If a landlord rents a property directly to a tenant and they decide they wish to let out part or all of the property to another tenant, it’s called subletting.
This isn’t always a problem, if the tenant in question has the landlord’s permission to do so. Problems arise, however, when tenants sublet all or part of the rental property without the permission of their landlord.
How do landlords know if a tenant is in breach of their rental agreement, and what can landlords do if a tenant is subletting without permission?
Is your tenant subletting illegally?
There is normally a term in the tenancy agreement which covers whether or not subletting is allowed.
If a landlord issues tenants with an Assured Shorthold Tenancy agreement, it is vital that the agreement covers the issue of subletting, as this will apply for the whole length of the tenancy.
To determine if a tenant is subletting illegally, it’s necessary to establish if they are in breach of their tenancy agreement.
Assured shorthold tenancies
The majority of tenancy agreements issued by private landlords these days are Assured Shorthold Tenancy (AST) agreements.
If the tenancy started after 28th February 1997 and rent is paid directly to a private landlord (and no accommodation is shared with the landlord), the tenancy is likely to be an assured shorthold one.
Does your tenant have the right to sublet?
This depends on what a tenancy agreement says.
If it has a section detailing that the landlord’s consent is needed for subletting, then a landlord is unable to refuse permission if the request is reasonable.
If the tenancy is a periodic one (likely if it runs month to month after the expiry of a fixed term) then specific rules apply.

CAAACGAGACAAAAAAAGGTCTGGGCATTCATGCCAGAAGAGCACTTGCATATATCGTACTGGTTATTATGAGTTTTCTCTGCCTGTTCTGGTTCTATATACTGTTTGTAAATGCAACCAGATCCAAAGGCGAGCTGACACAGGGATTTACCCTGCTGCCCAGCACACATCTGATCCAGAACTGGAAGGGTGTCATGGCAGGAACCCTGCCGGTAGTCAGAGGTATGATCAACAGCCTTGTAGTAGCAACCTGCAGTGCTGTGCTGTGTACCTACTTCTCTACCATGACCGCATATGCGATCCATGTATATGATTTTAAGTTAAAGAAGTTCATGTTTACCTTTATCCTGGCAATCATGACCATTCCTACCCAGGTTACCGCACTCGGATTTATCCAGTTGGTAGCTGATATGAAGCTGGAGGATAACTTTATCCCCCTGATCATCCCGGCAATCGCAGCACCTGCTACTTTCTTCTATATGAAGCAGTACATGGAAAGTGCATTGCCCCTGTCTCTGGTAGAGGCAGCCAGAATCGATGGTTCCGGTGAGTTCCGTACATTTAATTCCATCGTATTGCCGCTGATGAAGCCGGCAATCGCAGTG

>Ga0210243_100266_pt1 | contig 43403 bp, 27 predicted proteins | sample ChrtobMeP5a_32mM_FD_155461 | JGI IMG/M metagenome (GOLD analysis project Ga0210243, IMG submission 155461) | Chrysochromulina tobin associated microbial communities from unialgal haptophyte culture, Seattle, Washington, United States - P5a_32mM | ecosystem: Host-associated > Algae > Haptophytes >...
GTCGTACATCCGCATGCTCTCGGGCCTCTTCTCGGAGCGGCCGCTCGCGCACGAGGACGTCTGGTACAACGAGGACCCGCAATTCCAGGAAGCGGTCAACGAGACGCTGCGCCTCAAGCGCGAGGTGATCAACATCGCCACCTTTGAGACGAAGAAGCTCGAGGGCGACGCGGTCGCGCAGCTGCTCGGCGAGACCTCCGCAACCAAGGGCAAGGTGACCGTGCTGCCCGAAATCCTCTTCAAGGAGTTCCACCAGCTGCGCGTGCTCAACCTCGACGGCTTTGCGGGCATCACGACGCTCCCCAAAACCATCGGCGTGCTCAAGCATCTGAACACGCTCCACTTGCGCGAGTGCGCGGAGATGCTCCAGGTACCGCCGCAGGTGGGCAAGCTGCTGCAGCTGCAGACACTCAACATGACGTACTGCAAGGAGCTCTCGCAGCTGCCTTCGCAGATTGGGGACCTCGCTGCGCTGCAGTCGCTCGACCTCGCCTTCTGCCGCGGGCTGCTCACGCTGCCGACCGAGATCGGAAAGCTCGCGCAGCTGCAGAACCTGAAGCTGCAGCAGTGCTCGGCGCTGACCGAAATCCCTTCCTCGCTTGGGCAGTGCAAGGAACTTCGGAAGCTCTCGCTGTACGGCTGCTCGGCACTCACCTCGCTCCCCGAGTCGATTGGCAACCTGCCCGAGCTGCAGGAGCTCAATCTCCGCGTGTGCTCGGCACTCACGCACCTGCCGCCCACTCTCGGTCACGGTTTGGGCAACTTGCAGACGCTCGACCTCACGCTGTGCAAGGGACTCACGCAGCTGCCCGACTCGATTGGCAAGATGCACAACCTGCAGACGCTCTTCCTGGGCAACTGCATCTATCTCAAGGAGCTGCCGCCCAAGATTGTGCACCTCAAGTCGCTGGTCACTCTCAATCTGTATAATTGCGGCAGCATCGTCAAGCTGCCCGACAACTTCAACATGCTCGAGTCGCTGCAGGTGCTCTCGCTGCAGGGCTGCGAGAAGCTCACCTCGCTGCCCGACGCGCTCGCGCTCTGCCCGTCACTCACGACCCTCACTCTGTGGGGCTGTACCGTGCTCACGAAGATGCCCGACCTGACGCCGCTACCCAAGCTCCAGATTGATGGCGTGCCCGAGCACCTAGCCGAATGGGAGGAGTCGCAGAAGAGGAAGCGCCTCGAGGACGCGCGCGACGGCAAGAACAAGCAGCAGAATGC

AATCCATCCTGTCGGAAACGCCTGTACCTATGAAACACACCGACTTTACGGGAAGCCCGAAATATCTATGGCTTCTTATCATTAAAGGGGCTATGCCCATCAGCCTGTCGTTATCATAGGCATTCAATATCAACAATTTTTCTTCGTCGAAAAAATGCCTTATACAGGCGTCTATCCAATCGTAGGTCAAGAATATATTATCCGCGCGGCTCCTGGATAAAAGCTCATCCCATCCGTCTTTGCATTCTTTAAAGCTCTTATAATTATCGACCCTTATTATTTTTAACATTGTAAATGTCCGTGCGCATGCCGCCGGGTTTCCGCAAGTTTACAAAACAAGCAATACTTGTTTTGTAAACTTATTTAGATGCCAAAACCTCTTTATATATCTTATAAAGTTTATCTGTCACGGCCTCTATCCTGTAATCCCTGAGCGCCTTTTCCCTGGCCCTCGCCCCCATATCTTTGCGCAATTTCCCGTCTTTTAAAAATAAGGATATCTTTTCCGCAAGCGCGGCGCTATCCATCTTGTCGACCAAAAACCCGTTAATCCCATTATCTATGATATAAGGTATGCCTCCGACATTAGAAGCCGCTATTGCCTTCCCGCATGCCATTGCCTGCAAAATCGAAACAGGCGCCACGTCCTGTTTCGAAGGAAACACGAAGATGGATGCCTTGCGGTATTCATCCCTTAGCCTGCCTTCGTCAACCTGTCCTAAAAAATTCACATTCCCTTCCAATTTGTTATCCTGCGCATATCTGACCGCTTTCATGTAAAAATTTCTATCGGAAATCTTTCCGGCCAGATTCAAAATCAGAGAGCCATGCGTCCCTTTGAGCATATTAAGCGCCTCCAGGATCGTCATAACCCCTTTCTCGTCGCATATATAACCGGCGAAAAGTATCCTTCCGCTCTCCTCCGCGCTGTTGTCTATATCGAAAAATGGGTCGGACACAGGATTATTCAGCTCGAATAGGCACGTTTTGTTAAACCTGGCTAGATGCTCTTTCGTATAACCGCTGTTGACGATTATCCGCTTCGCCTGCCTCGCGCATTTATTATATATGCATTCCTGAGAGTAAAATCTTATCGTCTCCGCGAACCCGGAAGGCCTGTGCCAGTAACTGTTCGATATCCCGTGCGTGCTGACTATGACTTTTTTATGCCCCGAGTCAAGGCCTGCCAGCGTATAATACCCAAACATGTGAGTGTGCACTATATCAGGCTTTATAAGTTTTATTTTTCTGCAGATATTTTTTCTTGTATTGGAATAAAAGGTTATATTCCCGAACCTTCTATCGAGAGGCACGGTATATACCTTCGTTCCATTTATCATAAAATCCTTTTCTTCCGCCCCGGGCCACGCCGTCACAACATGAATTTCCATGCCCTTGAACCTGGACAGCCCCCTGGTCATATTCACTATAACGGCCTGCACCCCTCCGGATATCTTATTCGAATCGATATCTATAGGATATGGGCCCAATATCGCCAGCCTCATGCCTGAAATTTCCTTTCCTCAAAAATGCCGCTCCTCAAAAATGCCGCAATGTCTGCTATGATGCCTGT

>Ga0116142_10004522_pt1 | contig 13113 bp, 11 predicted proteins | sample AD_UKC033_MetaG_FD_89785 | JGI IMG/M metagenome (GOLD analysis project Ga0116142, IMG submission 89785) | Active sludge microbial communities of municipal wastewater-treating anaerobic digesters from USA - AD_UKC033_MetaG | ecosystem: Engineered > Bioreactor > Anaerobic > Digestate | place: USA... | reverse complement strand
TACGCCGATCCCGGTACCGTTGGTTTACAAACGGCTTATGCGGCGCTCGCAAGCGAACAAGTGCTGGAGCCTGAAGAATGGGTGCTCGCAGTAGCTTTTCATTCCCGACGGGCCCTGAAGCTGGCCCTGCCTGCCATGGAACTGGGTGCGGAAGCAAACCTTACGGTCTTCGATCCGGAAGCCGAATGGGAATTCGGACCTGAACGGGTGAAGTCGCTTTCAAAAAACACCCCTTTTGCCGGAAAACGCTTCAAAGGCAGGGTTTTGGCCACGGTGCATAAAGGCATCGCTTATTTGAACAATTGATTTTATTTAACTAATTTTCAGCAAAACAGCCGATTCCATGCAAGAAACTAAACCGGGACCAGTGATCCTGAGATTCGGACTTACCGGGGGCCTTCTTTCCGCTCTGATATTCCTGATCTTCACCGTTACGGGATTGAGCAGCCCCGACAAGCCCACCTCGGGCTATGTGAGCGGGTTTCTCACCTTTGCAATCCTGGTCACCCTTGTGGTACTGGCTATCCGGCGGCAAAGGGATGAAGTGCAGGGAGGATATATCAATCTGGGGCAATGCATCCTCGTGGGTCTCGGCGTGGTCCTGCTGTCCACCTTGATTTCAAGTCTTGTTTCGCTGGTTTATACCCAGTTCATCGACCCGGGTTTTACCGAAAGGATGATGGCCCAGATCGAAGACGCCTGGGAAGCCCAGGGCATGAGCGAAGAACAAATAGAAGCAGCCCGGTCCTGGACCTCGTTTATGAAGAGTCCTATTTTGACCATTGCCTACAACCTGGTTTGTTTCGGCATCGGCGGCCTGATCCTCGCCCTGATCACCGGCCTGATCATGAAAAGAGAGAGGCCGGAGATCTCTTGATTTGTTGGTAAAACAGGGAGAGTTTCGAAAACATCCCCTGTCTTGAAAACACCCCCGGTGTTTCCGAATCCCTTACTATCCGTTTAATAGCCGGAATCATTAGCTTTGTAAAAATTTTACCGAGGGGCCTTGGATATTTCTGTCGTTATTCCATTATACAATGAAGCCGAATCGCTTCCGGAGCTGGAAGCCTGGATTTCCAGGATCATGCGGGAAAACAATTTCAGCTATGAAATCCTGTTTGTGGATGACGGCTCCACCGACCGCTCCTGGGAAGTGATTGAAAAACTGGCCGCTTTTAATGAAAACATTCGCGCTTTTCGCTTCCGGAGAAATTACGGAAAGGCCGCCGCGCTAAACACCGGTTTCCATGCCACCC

If the AST says nothing about subletting, the tenant needs permission from the landlord to sublet, who can refuse for any reason.
For fixed term tenancies (for example, a tenancy of six months or one year), the tenant can sublet without the consent of the landlord if subletting is not mentioned in the tenancy agreement.
What action can landlords take against subletting?
If a tenant is subletting without consent, it’s likely they will have broken terms in their tenancy agreement.
This breach of contract means that the landlord can take action to evict them from their home.
Possession proceedings can be started quickly, but it’s important to follow the correct legal process. When tenants have broken their agreement, a landlord can serve written notice seeking possession of the property in the form of a Section 8 Notice, citing the discretionary Ground 12 of the Housing Act 1988 as amended by the Housing Act 1996.
When the notice expires, landlords can apply to the court for a possession order and the judge may decide if a tenant can reasonably be evicted.
Loss of tenancy status
If a tenant sublets the entire home and/or if they sublet the property and move elsewhere, they will lose their tenancy status and the landlord can serve a notice to quit without providing legal grounds or proving to the court it is reasonable to evict them.
Notices must be given in writing and include an expiry date – the notice period must be at least 4 weeks.
For assured shorthold tenants, a Section 21 notice can be issued at any time, but a landlord can’t evict the tenants during the first six months of their tenancy or at any time during the fixed period.
If a Section 21 is issued, tenants must be given at least two months’ notice.
Posted on Mon, 12th March 2018